We were plagued by constant turnover among management. Not because we liked our managers, but because it produced a feeling of nervous dread or fear of change for the worse. Mid and upper level management positions in the public sector resemble feudal domains, with aristocrats zealously defending their petty fiefdom and acting like despots over their subjects. This is especially true in states where public employee collective bargaining is not legally recognized (or North Carolina, where it’s explicitly illegal).
There are 2.3 million +/- custodial workers in the United States. Low wages, lack of comprehensive benefits and zero training opportunities are the norm for the overwhelming majority of us. Generally, when people hear you work in the facilities management-building services industry, they express their sympathies.
“The work must be awful…”
The work can be awful, but it isn’t the worst aspect of the job. On the customer service side, it often means being treated like a domestic servant. Everyone is your boss. On the management side, your job assignments, hours and working conditions are determined solely by the passing mood of your department’s leaders.
A while ago, we had just gone through another managerial turnover, the third in as many years. The new manager wanted to get acquainted with the department and personnel, and so became involved in day to day supervision. One day she asked me to train another worker. It involved training this other worker, who was 7-ish months pregnant at the time, in the use of a high pressure-power washer. It was to be used to clean a windowless locker room (i.e. enclosed space) with disinfectant. The disinfectant carried a bold warning on its Safety Data Sheet:
May Cause Birth Defects
This coupled with the chemical manufacturer’s instructions that it not be used in an enclosed space or with any kind of dispersal machinery without extensive Personal Protective Equipment—like a fitted respirator—led me to object to this whole idea. My new boss thought about it for a second and said, “Can’t you just tell her to be careful?”
Turnover at the management level included turnover at the supervisory level as well. New managers liked to kick out the existing supervisors and select their own. One such supervisor was a white woman who immediately sought to fill all vacant custodial positions. At that time, there were 3 openings on a shift of 12 custodial workers. Most of the workers on that shift were black and each had an average of 25 years seniority. The vacancies had been the result of 3 retirements, each of the retirees leaving with over 30 years’ seniority apiece.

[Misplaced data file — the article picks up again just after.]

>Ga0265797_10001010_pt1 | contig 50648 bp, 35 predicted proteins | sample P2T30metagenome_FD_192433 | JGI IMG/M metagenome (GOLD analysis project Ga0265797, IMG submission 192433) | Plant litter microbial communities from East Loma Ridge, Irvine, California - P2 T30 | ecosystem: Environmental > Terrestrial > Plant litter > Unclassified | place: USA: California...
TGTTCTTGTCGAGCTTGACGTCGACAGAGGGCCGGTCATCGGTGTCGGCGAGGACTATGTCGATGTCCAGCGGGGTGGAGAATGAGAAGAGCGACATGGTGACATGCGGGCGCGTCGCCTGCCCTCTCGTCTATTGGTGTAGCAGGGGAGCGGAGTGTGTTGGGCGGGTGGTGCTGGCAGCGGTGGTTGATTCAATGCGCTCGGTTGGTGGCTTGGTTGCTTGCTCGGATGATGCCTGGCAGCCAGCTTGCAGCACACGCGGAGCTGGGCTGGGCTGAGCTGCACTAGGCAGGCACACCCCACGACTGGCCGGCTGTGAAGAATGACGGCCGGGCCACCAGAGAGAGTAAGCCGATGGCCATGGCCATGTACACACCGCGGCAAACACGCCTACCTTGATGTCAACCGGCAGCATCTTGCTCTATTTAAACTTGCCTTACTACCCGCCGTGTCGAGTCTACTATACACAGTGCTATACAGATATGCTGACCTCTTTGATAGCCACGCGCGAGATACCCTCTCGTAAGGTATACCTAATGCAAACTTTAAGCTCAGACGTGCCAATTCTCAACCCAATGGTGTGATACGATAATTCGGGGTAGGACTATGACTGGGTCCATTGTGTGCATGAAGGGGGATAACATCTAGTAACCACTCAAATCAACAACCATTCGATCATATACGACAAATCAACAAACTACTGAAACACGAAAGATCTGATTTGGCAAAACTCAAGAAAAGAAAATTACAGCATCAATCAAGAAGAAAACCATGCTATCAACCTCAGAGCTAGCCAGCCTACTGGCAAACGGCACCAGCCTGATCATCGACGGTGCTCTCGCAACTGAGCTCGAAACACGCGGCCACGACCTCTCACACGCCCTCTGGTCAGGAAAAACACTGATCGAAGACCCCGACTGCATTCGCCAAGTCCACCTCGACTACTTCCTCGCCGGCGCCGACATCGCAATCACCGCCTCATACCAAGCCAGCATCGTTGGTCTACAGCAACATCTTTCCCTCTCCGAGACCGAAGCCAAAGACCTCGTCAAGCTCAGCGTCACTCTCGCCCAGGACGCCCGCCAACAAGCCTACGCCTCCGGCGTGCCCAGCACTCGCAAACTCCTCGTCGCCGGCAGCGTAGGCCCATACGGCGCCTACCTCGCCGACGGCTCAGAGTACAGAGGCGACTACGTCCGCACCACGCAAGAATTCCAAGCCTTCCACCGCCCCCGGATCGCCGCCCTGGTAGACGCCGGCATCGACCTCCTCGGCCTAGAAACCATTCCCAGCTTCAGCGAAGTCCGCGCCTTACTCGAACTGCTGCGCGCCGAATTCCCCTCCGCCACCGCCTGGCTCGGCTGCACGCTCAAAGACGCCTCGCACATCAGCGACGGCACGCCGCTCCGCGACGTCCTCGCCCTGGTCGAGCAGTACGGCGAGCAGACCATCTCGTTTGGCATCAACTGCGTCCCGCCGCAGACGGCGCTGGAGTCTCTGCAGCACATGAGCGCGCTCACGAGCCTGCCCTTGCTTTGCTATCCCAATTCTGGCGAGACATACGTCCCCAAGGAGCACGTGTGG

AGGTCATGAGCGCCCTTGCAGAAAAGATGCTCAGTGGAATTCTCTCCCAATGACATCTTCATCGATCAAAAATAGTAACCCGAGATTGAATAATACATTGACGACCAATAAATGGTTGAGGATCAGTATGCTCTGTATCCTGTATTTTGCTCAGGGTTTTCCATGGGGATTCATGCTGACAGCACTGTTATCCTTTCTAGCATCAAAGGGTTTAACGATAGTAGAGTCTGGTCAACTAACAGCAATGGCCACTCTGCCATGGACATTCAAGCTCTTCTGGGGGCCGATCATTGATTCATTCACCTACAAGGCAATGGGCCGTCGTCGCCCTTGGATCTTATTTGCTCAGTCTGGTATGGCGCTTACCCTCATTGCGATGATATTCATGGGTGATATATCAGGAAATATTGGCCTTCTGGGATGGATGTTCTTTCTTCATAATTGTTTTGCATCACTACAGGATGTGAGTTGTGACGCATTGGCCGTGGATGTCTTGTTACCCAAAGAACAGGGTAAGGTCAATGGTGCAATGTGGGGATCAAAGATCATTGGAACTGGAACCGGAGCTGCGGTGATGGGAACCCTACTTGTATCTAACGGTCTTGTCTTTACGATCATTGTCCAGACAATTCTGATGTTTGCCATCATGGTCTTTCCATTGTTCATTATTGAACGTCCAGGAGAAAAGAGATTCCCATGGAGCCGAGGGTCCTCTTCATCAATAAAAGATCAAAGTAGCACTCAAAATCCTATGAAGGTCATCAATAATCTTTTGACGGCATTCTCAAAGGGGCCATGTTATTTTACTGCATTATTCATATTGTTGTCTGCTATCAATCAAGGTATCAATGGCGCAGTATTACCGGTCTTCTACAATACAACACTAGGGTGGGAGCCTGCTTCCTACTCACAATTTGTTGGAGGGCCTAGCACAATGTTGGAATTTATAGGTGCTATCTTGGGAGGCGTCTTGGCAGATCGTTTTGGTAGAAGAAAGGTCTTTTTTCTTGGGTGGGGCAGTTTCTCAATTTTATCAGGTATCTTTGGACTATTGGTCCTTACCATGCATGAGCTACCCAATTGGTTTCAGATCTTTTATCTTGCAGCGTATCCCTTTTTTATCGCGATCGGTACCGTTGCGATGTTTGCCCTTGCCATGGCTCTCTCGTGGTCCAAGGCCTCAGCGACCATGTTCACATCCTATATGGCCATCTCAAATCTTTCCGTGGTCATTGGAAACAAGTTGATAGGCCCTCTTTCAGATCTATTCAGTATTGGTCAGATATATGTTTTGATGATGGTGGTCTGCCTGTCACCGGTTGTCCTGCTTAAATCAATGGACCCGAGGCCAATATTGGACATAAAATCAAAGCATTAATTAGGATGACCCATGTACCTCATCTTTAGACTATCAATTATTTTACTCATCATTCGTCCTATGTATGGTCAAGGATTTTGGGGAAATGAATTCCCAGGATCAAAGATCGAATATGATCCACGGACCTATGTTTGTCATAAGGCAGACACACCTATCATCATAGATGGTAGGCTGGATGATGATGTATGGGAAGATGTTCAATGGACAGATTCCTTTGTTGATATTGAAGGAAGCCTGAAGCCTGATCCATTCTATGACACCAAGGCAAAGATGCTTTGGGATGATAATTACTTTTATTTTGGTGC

All three vacancies were filled with white new hires. These personnel changes occurred right before summer. Due to the age of many of the buildings being cleaned, they lacked air conditioning. Not coincidentally, the three new hires were put in the newest buildings with central air. Summer is also the time that big facilities management projects are undertaken, including by custodial workers. This involves working in small groups with other custodial workers.
One of the new hires decided to take several unscheduled breaks. When tensions flared over one of these unscheduled breaks, the new hire in question called the supervisor on the phone and explained that her co-workers were trying to tell her what to do. After a few moments the new hire hung up the phone and ordered the senior workers to, “get back to work.”
Immediately after this the senior workers went to find the supervisor and confront her about this situation. When they found her, the supervisor tore into them. “You don’t have the right to tell other employees what to do, and I told her to tell you to get back to work, which obviously you didn’t do since you’re over here talking to me.”
For my black co-workers, not only does every member of the public get to act like their boss, but it was made clear under this supervisor’s regime that every white employee is their boss. Thankfully this supervisor didn’t last very long, but it was long enough. Her new hires have since found other patrons in the department. 2 out of the 3 have been promoted.
Most traditional workplaces try to promote an image of their employees as members of a team, a family, an integral part of the business. Most employers develop orientation programs and materials, like Wal-Mart playing those beat up VHS tapes of Sam Walton’s BS sermon about the Wal-Mart Way and whatnot for its new employees. It’s all obviously superficial, but it’s an attempt to maintain some kind of credibility for the exploitation going on inside their 4 walls and beyond.
Only a minority of jobs explicitly let you know that as long as you’re on the clock, you’re disposable and will be treated accordingly. Custodian is one of them.